[dropcap type=”1″]I[/dropcap]t can be slightly overwhelming. You’re handed a 60-page program guide. In front of you, 170 some-odd films; and a bunch of panels and tributes. Not to mention, shorts, premieres, parties (okay, if we must) and even a children’s filmfest — a festival within a festival. So, like most major film festivals, it takes a few espressos to come up to speed with this year’s edition of the Mill Valley Film Festival.
By all accounts MVFF38 is shapely up rather nicely.
A strong mix of Cannes winners, interesting global content (we were told at the presser some of the hottest films are from Iceland…), and plenty of quirky fare make Zoë Elton’s programming choices look inviting and intriguing as ever.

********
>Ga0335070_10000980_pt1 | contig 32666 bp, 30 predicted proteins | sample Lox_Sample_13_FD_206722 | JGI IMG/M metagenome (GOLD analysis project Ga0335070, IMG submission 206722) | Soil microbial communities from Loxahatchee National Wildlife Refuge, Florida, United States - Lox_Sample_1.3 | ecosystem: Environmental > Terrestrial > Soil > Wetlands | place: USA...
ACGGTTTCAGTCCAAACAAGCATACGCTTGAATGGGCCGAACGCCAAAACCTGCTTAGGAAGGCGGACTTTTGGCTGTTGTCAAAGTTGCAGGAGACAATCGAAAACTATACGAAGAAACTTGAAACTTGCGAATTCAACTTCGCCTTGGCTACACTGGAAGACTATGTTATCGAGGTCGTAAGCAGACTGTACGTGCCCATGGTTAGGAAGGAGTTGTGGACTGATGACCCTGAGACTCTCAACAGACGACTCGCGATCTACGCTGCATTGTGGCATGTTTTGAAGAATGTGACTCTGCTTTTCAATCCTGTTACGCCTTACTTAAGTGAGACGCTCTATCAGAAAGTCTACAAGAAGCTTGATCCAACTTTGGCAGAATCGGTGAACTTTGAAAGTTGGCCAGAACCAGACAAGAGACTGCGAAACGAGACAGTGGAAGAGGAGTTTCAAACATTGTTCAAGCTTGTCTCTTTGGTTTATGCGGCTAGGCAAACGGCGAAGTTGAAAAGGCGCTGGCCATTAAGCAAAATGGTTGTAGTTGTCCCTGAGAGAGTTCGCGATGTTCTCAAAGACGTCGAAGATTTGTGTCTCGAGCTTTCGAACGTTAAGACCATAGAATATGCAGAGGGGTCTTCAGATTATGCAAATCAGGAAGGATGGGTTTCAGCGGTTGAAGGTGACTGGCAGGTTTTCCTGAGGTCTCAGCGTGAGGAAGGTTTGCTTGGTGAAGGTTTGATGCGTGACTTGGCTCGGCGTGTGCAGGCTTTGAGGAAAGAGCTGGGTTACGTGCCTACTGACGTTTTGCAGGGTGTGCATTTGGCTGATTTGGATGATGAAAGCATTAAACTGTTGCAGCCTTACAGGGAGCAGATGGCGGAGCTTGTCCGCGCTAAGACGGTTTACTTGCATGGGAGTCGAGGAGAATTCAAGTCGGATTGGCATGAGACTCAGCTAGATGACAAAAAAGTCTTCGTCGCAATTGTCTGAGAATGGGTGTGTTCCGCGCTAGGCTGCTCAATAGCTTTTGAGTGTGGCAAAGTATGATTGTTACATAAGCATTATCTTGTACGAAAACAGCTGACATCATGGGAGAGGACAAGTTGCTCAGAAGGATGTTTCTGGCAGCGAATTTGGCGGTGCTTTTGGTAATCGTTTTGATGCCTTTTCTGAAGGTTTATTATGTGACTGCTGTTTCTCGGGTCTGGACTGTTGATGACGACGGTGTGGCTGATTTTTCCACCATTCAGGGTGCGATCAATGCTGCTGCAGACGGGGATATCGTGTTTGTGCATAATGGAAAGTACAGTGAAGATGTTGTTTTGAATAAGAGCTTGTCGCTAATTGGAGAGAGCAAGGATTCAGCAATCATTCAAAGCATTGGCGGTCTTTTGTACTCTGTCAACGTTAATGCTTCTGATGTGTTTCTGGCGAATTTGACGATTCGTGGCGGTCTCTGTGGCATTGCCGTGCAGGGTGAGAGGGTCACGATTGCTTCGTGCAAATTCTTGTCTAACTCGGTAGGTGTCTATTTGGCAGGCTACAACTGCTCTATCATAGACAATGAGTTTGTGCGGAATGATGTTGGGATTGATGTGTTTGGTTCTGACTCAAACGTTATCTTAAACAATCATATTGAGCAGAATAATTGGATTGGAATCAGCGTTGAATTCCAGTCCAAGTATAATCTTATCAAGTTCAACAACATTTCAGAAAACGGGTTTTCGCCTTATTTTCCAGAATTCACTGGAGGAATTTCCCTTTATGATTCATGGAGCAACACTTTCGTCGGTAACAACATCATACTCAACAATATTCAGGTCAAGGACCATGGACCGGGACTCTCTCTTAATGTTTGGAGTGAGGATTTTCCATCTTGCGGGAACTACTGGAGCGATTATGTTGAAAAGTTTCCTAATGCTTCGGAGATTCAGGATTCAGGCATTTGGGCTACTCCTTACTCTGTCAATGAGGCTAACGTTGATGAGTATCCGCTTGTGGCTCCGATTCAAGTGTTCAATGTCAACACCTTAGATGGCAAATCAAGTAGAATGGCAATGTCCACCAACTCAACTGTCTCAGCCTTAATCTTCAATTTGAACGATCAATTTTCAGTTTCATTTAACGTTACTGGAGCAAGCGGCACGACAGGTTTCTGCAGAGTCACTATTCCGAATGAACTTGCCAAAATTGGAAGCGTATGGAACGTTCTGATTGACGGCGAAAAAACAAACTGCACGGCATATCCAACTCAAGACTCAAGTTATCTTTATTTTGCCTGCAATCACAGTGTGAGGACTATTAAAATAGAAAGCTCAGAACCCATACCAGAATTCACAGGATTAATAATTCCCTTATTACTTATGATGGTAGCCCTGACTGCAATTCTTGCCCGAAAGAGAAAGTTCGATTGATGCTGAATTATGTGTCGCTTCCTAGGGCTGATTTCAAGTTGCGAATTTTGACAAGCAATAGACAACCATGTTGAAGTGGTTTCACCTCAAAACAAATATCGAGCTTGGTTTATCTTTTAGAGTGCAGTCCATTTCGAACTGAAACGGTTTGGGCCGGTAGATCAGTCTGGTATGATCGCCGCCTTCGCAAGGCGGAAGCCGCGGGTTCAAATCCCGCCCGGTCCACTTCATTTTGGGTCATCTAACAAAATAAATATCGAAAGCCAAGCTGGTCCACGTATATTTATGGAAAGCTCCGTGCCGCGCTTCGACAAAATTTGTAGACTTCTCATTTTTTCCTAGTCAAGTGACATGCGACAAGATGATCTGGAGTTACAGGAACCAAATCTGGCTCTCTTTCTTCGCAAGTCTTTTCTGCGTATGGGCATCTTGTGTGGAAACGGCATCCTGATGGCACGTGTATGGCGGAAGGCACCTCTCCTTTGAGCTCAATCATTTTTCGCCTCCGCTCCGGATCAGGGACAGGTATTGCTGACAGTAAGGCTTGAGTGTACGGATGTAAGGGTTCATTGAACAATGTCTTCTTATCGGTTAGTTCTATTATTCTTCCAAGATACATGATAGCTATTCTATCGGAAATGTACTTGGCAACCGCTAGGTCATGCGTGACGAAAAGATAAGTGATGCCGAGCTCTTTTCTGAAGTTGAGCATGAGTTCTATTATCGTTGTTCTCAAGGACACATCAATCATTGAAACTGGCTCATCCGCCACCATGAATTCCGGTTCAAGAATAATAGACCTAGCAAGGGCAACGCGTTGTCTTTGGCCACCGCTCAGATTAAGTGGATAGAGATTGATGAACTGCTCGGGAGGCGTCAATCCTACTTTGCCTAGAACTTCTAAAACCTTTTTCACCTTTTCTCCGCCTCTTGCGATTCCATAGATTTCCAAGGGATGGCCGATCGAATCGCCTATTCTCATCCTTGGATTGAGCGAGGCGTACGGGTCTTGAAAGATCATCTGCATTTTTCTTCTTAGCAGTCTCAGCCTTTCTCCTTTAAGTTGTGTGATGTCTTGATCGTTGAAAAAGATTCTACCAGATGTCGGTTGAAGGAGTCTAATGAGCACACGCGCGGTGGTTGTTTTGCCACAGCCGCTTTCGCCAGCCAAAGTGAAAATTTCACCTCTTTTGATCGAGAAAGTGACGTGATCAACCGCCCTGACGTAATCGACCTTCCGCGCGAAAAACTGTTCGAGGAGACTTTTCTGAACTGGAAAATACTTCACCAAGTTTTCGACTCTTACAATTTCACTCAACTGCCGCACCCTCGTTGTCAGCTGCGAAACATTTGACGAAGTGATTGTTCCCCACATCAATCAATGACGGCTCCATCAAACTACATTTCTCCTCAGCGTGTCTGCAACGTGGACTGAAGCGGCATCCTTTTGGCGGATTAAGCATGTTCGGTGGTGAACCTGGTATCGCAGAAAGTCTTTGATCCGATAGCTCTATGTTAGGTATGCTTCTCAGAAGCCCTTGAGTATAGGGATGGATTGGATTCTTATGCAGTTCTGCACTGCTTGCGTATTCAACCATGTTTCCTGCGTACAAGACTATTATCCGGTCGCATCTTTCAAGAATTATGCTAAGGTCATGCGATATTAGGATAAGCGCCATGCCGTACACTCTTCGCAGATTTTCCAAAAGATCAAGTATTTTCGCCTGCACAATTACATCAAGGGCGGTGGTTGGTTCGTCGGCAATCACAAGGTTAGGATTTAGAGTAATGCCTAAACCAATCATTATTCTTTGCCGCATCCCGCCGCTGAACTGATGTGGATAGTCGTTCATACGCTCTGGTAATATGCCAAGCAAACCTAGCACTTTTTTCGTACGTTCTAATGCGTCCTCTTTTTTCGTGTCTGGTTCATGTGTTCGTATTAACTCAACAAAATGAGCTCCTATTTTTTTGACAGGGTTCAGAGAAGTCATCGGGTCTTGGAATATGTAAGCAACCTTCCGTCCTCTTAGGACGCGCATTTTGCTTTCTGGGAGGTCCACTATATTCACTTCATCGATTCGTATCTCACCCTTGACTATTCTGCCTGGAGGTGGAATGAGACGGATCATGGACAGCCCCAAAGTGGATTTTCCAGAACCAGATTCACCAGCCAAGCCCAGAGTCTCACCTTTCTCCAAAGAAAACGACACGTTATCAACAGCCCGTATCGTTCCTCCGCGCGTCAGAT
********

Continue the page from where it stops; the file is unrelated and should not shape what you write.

One name that really caught my eye in the program guide: Steven Spielberg. His new thriller Bridge of Spies starring Tom Hanks will play Cinema Corte Madera on Oct 13. We’ve seen big films (The King’s Speech, 12 Years a Slave, 127 Hours) and big names (Eddie Redmayne, James Franco, Jared Leto) at MVFF before, but this is really impressive. Okay, it may also be stretching our way of thinking about indie film and/or film festivals in general. Still!
But of course it’s not always about the known quantities. Some of my favorite festival moments are discovering little gems along the way, like Danish actress Paprika Steen’s brave and astounding performance in Applause, or director Wolfgang Murnberger’s delightful dark comedy The Bone Man. Nice reminders there’s more than just the Hollywood way to make memorable big screen experiences.